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An AMU scientist discovers a rare cave-dwelling crab species in Meghalaya

An AMU scientist discovers a rare cave-dwelling crab species in Meghalaya

Meghalaya: A young scientist has just discovered a new species of cave-dwelling crabs in the north-eastern Indian state of Meghalaya. It is the first ever species of a cave-dwelling crab to be discovered in India.

Nestled in the Himalayas, Meghalaya is known for the magical beauty of its rich forests and water bodies. It is one of India’s four biodiversity hotspots – in the whole world, there are 34 biodiversity hotspots.

Less known is the fact that Meghalaya also boasts some of the world’s longest natural caves and it is in once such cave that these tiny creatures were discovered by 29-year-old Parveen Farzana Absar. Absar is pursuing a Masters in wildlife sciences from Aligarh Muslim University, and was researching cave biology in the east-Jaintia hills at the time of the discovery.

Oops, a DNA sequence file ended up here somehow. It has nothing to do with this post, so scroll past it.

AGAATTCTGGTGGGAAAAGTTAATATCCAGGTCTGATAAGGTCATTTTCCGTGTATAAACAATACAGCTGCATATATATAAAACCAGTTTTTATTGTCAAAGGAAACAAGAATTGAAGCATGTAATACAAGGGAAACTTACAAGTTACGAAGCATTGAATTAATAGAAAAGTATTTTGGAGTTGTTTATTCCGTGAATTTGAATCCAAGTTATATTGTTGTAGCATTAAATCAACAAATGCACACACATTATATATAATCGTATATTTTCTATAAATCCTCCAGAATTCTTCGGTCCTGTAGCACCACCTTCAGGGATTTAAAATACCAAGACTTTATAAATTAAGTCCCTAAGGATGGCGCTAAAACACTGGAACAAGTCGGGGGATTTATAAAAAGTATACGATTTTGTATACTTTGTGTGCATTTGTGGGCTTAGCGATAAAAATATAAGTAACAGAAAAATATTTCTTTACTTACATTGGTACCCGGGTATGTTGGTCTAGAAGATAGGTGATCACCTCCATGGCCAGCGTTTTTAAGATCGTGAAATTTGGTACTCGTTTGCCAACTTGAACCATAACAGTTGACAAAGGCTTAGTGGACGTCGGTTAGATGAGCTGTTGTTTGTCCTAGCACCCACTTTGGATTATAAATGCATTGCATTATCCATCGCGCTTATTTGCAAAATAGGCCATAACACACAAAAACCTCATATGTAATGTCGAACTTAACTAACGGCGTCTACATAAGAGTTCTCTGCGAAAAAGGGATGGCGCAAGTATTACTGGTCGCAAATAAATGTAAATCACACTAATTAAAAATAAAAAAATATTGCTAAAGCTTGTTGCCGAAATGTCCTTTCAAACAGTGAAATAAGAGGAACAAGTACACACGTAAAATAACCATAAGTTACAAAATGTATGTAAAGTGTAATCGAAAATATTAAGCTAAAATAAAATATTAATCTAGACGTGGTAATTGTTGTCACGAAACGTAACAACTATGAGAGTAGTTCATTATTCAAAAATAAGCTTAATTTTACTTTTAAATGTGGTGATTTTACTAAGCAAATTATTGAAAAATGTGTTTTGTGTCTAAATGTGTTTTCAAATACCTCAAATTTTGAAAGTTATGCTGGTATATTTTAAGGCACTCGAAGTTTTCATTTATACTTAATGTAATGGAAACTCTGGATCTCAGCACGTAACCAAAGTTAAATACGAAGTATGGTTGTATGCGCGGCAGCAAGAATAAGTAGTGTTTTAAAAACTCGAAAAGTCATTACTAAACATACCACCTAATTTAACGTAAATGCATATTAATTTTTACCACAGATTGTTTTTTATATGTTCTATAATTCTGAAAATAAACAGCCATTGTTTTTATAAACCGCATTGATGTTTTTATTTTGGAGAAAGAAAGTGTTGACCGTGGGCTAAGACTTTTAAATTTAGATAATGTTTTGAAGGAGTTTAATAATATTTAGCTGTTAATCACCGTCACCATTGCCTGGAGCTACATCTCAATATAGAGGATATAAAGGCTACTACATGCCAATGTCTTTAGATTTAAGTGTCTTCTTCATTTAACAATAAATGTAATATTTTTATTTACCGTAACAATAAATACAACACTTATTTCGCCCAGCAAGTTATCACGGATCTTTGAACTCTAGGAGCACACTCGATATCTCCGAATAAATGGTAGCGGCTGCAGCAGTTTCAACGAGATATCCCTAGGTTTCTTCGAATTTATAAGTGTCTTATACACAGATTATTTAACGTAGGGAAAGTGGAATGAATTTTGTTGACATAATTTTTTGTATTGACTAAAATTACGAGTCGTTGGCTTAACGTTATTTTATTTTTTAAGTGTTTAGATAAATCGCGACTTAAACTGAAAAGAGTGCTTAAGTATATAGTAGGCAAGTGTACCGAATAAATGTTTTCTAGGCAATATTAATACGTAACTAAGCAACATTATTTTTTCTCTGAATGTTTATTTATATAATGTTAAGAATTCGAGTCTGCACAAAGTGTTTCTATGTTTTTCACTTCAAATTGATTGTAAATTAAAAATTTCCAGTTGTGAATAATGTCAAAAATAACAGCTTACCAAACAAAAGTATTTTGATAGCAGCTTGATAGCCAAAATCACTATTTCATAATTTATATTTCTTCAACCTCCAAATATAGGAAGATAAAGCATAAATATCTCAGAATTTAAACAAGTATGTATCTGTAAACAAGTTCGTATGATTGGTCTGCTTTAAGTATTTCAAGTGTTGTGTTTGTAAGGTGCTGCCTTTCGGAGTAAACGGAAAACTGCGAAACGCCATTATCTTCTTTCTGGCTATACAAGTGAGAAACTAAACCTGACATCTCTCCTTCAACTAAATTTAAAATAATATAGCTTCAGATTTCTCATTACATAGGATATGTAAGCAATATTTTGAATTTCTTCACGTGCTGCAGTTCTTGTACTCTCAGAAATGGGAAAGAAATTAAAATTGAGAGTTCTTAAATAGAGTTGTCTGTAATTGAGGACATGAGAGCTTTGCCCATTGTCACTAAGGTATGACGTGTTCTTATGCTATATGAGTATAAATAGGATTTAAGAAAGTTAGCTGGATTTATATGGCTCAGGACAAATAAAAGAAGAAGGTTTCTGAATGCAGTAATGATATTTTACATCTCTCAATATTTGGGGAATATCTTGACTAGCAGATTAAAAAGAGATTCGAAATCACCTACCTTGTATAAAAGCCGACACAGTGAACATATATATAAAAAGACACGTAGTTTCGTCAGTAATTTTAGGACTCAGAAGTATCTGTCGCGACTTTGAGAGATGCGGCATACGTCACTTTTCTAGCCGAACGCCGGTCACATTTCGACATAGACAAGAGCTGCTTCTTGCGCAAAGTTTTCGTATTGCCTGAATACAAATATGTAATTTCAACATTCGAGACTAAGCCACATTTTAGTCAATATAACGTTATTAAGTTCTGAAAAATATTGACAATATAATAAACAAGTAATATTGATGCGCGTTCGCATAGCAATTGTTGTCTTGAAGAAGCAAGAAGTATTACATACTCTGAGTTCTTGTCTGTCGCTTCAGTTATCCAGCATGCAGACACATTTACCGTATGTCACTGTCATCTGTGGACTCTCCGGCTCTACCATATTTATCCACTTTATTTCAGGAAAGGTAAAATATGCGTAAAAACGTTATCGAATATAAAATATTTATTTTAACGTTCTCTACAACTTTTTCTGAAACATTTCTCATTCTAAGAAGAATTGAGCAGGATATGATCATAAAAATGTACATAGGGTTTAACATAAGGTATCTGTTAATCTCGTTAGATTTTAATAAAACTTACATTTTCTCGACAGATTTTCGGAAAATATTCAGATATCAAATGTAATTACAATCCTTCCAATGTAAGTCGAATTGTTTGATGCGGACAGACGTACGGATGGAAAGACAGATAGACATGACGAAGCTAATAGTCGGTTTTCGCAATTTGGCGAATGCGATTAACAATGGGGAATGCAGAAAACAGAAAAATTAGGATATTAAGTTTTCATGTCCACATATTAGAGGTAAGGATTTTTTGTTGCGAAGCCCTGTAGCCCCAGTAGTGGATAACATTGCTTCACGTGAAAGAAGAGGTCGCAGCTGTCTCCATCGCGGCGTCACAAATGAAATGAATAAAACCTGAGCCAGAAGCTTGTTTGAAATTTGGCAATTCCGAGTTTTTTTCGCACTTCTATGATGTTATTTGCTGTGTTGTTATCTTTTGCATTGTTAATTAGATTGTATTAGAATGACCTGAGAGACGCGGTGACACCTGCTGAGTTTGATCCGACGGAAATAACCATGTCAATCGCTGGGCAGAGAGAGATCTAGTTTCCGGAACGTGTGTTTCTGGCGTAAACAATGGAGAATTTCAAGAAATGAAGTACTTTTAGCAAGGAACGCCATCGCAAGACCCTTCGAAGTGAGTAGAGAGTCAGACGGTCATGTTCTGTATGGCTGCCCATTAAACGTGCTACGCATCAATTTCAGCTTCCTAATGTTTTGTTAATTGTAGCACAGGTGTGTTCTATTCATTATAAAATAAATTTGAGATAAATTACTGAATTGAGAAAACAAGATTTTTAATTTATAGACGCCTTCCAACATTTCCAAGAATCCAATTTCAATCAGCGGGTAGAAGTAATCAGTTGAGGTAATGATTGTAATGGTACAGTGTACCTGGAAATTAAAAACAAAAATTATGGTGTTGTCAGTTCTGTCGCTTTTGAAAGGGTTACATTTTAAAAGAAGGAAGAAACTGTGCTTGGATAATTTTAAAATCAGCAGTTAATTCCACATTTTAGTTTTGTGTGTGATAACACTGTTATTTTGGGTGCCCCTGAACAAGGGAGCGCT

The crab she found is albino, almost blind and lives in dark crevices of the caves with the adults reaching a tiny size of just 2 centimetres.

“These species have adapted to the dark environment of cave… So this crab is almost blind and without colour,” Absar said. She also noted that unlike other crabs, the thin and slender legs of the albino crab have hair on them.

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